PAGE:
UK Release Date: 7th September 2018
Runtime: 90 minutes
Director: Desiree Akhavan
Writer: Desiree Akhavan, Cecilia Frugiuele
Starring: Chloë Grace Moretz, John Gallagher Jr, Jennifer Ehle, Sasha Lane, Forrest Goodluck, Marin Ireland, Owen Campbell
Synopsis: When she is caught making out with her girlfriend after a homecoming dance, a girl is sent to a conversion therapy camp by her devoutly religious guardian.
The Miseducation of Cameron Post will inevitably be an underseen movie. With a limited release in UK cinemas, it’s a shame that this daring film from writer-director Desiree Akhavan, eking out great work from a cast of young stars, will not get the platform it deserves to show what it has to offer – an affecting, if slightly numb, story about the prevalence of gay conversion therapy in rural America.
Chloë Grace Moretz plays Cameron Post, a high school girl who is caught making out with her girlfriend, and as a result is sent to a Christian gay conversion therapy by her aunt who looks after her. There isn’t so much of a plot that follows as there is a walking tour of life in this therapy camp. Friends are made and teachers are looked at with suspicion and fear. All in all, this is coming of age movie basics, but surrounded by a fascinating milieu of menacing, ‘service with a smile’ Christian fundamentalism.
Indeed, it is this backdrop – the subtle ways conversation are held, the less overt usage of religion than you’d expect in a movie about fundamentalist values – that really shines. The performances from the teachers, played by John Gallagher Jr and Jennifer Ehle, are excellent, really underpinning their smiles with a malice that drips from their characters and from the careful use of words in the script.
It’s a shame though that the film’s best assets – bubbling under the surface performances and a script that needles with the kindly devastation of every abominable thing a teacher says to a student – are also its weakness. Moretz is a wonderful actress, but she’s too assured as Cameron. She never comes across as a teenager struggling in her environment, but more like herself – a young, confident woman in her twenties. Granted, it’s interesting to see a story about teenage sexuality without the main character being confused, but as a vessel for the audience Cameron is not engaging enough. She’s aware that everything in her environment is bullshit, and therefore so are you. The threat is directed towards other characters who aren’t as well-developed and the movie loses some of its impact that way.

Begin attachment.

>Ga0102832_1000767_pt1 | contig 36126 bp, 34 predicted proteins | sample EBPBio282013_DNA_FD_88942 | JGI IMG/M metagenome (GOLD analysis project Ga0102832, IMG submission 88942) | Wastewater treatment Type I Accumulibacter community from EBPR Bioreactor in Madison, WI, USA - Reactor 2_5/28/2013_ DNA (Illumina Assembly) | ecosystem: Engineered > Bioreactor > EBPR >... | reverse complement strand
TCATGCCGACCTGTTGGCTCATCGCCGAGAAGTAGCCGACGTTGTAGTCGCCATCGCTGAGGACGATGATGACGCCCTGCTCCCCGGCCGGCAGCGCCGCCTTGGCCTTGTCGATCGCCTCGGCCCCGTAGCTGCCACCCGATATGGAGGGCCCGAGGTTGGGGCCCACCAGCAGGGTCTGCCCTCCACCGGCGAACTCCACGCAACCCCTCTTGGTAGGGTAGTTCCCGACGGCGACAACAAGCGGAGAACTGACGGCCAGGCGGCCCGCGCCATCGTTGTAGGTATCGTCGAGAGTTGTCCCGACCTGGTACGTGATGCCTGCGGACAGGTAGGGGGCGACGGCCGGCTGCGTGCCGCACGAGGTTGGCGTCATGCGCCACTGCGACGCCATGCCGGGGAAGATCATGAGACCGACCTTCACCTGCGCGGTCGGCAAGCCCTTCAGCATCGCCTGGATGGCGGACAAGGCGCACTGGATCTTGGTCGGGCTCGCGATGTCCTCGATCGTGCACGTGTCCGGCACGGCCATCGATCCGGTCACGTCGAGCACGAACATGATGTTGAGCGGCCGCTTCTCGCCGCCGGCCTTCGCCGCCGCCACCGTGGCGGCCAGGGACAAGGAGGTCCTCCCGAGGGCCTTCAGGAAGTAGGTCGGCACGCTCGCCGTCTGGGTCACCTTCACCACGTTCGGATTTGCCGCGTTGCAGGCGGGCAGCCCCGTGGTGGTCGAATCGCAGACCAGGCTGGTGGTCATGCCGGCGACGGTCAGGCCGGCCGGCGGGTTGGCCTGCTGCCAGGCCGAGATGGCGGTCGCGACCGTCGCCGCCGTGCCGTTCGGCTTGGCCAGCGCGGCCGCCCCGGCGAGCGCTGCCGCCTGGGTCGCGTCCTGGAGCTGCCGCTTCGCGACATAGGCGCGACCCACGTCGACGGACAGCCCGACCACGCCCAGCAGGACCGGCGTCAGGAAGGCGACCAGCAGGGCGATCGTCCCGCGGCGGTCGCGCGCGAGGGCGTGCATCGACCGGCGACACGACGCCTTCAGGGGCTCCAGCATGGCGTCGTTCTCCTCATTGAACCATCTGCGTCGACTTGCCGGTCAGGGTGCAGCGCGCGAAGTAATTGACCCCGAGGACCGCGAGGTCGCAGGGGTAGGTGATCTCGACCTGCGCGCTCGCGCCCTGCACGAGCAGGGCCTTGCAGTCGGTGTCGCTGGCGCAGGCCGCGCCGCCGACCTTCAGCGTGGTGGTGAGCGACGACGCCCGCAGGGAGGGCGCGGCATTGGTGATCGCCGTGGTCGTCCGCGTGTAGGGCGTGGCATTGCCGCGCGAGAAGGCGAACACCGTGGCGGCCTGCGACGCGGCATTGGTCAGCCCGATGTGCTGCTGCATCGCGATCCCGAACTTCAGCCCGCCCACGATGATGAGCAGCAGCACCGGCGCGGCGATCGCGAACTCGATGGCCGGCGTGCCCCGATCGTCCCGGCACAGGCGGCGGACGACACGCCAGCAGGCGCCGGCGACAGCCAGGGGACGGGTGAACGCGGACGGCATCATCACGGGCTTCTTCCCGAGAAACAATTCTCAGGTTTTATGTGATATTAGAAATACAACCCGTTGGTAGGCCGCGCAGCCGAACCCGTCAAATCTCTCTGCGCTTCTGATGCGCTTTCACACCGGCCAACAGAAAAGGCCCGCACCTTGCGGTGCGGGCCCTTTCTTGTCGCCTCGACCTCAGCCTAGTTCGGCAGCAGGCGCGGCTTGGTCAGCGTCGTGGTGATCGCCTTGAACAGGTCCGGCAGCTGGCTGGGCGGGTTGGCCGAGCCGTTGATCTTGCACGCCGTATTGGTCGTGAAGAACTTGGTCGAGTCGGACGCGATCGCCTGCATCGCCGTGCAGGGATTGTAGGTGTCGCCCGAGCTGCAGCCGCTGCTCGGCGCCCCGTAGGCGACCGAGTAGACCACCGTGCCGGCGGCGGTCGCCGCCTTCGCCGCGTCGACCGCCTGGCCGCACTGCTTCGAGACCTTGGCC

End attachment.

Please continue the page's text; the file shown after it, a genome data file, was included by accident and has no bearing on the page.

The Miseducation of Cameron Post also never seeks out drama. It’s admirable in a way, with the slice of life feeling enhancing the reality, but it means that large sequences feel flat. It is caught between a desire for realism and desire for high drama, unfortunately never settling on a tone, likely because Cameron is so assured in this world that it was difficult to hook on to any one moment.
There are a few stand-out sequences that suggest the punch Akhavan’s movie could have had. A tense dialogue scene between Moretz and Gallagher Jr after an onsite tragedy is a masterful insight into what this movie could have achieved. Unfortunately, however, The Miseducation of Cameron Post plays its cards a tad too close to its chest.
Pop or Poop?
There’s all of the potential in the world lurking within The Miseducation of Cameron Post and that potential bubbles to the surface when the movie depicts the evil concealed behind the sweet smiles of the conversion therapy camp staff. Chloë Grace Moretz delivers one of her best performances in the title role, but the character doesn’t quite seem to be the best way into the narrative, leaving the whole thing feeling a little inert and lacking in the vicious punch it could have packed.
Do you agree with my review? Let me know in the comments section.